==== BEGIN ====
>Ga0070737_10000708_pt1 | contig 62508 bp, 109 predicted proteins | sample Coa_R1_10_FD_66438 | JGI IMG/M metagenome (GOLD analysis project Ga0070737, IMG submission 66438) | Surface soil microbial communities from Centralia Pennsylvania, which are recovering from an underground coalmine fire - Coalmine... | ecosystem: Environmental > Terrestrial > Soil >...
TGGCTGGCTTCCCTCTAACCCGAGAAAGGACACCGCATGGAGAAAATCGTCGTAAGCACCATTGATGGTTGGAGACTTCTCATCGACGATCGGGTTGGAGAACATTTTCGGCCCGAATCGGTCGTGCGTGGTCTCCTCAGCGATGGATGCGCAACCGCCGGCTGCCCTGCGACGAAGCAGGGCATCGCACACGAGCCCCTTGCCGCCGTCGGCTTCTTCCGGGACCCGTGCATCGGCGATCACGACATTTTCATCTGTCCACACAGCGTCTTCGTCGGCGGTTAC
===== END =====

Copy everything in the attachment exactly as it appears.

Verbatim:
>Ga0070737_10000708_pt1 | contig 62508 bp, 109 predicted proteins | sample Coa_R1_10_FD_66438 | JGI IMG/M metagenome (GOLD analysis project Ga0070737, IMG submission 66438) | Surface soil microbial communities from Centralia Pennsylvania, which are recovering from an underground coalmine fire - Coalmine... | ecosystem: Environmental > Terrestrial > Soil >...
TGGCTGGCTTCCCTCTAACCCGAGAAAGGACACCGCATGGAGAAAATCGTCGTAAGCACCATTGATGGTTGGAGACTTCTCATCGACGATCGGGTTGGAGAACATTTTCGGCCCGAATCGGTCGTGCGTGGTCTCCTCAGCGATGGATGCGCAACCGCCGGCTGCCCTGCGACGAAGCAGGGCATCGCACACGAGCCCCTTGCCGCCGTCGGCTTCTTCCGGGACCCGTGCATCGGCGATCACGACATTTTCATCTGTCCACACAGCGTCTTCGTCGGCGGTTAC